After arriving in the United States in the mid-1960s, Abraham taught at Rhode Island School of Design, in Providence, Rhode Island, and then for 31-years, he was a professor of architecture at the Cooper Union School of Art and Architecture, New York, N.Y., and adjunct faculty member at Pratt Institute, Brooklyn, New York. Abraham was also variously a visiting professor in architecture design at the Open Atelier of Design and Architecture (OADA) in New York City; Hines College of Architecture at the University of Houston, Texas; Yale School of Architecture and Environmental Studies; Harvard Graduate School of Design; Architectural Association School of Architecture, London; Southern California Institute of Architecture (SCI-Arc), Los Angeles, California; Technical Universities, Graz; and University of Strasbourg.

Friedrich St. Florian (Austria, 1932 – ) is an Austrian-American architect who moved to the USA in 1961, and became a naturalized U.S. citizen in 1973. His generation produced a famous group of Austrian avant-garde architects: Hans Hollein, Walter Pichler, Raimund Abraham. Abraham was also a classmate of St. Florian and has worked with him on multiple occasions.

St. Florian studied Architecture at the Graz University of Technology, where he graduated in 1960. He then won a Fulbright Fellowship which allowed him to move to the USA and study at Columbia University where he earned an additional MS.

After teaching at Columbia University for one year, St. Florian joined the Rhode Island School of Design faculty in 1963, where he helped launch the school’s renowned European Honors Program in Rome, which he directed from 1965-67. From 1978-88 he was dean of Architectural Studies and acted as Provost for Academic Affairs from 1981-84.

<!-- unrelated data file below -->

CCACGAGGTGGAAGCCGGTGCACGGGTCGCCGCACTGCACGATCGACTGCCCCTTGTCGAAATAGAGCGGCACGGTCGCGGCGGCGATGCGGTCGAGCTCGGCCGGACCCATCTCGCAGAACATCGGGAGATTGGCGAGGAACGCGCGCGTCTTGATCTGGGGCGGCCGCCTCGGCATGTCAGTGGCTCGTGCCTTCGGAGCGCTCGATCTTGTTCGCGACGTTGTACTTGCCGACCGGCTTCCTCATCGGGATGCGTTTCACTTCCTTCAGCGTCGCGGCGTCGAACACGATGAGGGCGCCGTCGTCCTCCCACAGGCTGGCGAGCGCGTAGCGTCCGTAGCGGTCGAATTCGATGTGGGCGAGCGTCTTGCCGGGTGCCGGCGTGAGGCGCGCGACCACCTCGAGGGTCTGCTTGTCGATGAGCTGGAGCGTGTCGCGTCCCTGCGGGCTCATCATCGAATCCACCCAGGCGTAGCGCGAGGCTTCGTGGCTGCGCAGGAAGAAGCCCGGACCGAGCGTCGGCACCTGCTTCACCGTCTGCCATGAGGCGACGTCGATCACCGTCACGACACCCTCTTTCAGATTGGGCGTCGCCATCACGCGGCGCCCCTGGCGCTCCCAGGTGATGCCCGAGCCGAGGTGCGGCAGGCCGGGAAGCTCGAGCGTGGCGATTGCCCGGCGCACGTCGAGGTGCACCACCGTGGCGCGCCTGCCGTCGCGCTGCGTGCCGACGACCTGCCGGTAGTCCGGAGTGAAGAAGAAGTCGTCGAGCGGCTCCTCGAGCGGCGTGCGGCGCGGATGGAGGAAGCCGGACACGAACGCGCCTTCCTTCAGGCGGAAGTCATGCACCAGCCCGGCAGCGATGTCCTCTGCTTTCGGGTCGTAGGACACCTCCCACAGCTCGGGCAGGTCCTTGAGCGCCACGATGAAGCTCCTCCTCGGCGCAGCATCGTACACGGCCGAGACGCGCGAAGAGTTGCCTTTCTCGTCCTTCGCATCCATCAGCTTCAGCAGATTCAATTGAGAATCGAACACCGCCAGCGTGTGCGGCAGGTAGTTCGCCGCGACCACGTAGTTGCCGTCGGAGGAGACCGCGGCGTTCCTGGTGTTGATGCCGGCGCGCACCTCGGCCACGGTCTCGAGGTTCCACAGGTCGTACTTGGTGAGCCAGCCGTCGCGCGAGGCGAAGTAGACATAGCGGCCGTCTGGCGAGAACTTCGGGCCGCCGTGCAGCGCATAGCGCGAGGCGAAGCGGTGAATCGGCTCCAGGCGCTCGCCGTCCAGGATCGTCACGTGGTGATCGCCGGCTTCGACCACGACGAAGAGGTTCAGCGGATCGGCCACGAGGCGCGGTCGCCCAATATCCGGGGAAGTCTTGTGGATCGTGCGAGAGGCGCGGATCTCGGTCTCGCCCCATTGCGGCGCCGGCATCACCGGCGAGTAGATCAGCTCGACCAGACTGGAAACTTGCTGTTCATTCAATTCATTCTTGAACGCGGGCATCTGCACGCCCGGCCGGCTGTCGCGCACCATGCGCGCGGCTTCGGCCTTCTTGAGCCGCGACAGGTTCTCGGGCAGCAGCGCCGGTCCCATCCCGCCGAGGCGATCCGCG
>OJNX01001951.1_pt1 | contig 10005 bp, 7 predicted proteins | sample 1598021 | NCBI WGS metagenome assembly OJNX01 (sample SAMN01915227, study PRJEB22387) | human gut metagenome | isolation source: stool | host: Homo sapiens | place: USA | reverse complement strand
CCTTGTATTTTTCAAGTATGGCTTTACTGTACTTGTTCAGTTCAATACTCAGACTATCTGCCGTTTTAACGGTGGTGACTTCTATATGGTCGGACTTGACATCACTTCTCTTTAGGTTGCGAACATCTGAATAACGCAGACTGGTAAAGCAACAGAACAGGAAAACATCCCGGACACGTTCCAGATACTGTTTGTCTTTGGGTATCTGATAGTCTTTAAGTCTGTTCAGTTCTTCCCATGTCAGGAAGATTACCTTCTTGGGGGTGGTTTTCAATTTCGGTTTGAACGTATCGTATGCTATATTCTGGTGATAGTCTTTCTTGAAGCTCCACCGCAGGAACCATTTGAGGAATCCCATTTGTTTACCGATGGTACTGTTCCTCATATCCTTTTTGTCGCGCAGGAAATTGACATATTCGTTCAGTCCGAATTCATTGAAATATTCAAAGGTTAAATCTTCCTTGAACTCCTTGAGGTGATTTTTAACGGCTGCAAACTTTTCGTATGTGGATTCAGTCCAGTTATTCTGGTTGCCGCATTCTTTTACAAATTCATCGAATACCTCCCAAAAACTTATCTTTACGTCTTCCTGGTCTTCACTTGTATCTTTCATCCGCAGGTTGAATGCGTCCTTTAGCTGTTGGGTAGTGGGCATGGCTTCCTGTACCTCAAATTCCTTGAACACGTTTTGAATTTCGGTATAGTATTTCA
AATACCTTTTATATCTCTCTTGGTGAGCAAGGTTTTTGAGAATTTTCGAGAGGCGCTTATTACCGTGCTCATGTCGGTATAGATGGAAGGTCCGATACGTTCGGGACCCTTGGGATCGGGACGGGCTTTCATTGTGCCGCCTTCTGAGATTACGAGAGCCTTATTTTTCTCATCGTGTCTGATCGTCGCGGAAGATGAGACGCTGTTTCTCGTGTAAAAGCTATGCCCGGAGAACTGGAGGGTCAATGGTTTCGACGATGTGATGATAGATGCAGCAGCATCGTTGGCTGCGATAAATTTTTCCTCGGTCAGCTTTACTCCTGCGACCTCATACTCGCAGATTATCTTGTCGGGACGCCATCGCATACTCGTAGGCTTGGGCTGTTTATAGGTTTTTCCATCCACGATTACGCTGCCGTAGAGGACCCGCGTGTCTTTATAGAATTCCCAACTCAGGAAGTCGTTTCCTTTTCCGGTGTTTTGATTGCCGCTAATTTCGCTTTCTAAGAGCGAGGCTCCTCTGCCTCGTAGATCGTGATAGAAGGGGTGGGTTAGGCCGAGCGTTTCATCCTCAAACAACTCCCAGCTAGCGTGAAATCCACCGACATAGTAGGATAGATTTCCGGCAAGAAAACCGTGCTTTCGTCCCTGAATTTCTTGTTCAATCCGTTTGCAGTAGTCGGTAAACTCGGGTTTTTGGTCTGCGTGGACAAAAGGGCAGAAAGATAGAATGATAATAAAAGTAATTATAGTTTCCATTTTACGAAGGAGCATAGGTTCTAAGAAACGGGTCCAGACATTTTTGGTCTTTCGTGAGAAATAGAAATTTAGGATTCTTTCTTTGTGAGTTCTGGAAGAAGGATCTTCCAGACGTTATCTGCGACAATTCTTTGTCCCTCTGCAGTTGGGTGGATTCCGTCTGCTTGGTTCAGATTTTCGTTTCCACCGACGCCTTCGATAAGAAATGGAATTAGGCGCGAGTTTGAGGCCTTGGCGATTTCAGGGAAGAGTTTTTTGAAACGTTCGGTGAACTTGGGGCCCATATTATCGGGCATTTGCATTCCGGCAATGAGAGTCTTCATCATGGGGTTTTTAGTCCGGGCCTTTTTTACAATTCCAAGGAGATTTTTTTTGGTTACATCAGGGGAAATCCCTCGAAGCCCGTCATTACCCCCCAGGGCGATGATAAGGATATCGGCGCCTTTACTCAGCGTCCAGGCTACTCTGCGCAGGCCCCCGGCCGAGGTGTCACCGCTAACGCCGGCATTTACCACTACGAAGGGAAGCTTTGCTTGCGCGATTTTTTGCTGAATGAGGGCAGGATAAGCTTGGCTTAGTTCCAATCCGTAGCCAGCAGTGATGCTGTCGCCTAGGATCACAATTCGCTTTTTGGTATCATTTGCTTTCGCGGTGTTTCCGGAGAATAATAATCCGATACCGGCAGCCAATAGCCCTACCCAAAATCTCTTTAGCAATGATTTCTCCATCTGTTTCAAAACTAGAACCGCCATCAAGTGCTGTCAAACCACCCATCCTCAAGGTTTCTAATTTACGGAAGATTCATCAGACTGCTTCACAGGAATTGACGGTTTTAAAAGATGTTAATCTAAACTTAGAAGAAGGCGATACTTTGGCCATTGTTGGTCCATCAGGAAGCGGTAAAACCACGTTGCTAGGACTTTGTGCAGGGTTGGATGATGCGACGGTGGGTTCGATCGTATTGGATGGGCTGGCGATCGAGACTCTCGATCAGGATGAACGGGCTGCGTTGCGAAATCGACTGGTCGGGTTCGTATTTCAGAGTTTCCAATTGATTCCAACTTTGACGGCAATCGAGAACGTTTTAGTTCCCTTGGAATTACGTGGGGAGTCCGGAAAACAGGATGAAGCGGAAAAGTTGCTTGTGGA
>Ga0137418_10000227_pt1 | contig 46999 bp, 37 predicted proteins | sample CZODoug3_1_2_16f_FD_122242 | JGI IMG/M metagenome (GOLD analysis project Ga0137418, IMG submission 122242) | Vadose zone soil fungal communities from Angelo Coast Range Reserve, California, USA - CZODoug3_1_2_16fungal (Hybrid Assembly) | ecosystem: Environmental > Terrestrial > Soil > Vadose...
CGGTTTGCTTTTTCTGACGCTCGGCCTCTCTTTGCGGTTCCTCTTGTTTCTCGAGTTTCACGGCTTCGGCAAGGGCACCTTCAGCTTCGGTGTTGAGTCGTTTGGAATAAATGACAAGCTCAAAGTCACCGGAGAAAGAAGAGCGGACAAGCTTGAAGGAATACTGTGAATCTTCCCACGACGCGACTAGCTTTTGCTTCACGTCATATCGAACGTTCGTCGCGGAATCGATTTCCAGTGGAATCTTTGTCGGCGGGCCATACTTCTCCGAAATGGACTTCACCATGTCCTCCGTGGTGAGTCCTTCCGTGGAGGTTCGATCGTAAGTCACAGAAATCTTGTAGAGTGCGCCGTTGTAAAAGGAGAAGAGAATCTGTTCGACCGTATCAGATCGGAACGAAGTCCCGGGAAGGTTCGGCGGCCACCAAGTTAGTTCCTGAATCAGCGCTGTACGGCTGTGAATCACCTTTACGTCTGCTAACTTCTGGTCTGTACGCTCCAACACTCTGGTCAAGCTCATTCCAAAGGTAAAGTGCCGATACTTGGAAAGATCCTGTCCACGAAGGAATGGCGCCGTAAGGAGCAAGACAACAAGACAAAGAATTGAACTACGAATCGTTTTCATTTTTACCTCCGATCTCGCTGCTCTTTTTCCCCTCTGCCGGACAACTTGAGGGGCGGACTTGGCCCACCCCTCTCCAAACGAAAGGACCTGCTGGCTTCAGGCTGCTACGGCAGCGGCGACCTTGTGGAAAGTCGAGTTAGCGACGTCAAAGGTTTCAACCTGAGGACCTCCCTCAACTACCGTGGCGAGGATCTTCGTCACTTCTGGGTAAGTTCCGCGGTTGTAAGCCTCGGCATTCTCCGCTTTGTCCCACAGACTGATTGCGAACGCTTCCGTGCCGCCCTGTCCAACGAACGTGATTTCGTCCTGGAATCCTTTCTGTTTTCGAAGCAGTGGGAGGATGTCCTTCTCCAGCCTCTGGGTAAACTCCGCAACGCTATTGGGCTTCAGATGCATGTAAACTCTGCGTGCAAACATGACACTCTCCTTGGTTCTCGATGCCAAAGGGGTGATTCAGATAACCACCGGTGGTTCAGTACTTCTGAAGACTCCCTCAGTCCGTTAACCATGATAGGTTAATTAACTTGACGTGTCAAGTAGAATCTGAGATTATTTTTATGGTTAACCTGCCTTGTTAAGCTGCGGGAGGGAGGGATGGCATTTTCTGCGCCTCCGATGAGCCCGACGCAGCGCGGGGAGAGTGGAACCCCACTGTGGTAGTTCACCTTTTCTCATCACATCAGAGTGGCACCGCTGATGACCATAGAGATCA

He has also taught at the Architectural Association School of Architecture, London, England; the M.I.T, Cambridge, Massachusetts, USA; McGill University in Montreal, Quebec, Canada; the University of Texas at Austin in Austin, Texas, USA and the University of Utah.

He has been a practicing architect in the United States since 1974. His work is included in numerous private collections as well as in the permanent collection of the Museum of Modern Art in New York City, the M.I.T, the RISD Museum and the Centre Georges Pompidou, Paris, France. He also won the second prize for his design (with Raimund Abraham and John Thornley) for the last of these.

With Abraham he also won the first prize (ex aequo) in the international architectural design competition for the "Cultural Center" in Leopoldville, Congo in 1959 which was not built and the third prize in the 1958 competition for the Pan Arabian University, Riyadh, Saudi Arabia.

He served as Project Architect for Providence Place, a 450 million-dollar regional retail and entertainment center located in historic downtown Providence, Rhode Island and the largest construction project ever undertaken in Rhode Island, and the Providence Skybridge, which frames the entrance to the city. His most prestigious project as of 2004 is probably the design of the National World War II Memorial in Washington, D.C., U.S., which he won against 400 entries in 1997.

St. Florian's office is currently headquartered in downtown Providence RI.  He continues to work on international design competitions and a wide array of projects. Recent built works include a modernist residence in Providence's East Side and Urban Markers in Charlotte, NC. The project named "Three Pier Bridge" was designed under a new firm name "Studio Providence LLC", which is a collaboration between St. Florian's firm and 3SIX0 Architecture. The "Three Pier Bridge" tied for first place in an international competition while also winning prizes from the BSA and AIA. He is inspired by Louis Kahn, Mies van der Rohe, le Corbusier and Frank Lloyd Wright. "Mies van der Rohe held the Chair of the Illinois Institute of Technology in Chicago when I visited him. I felt like a pilgrim. His office was wide open, there were no doors. He was very curious to get news from Austria."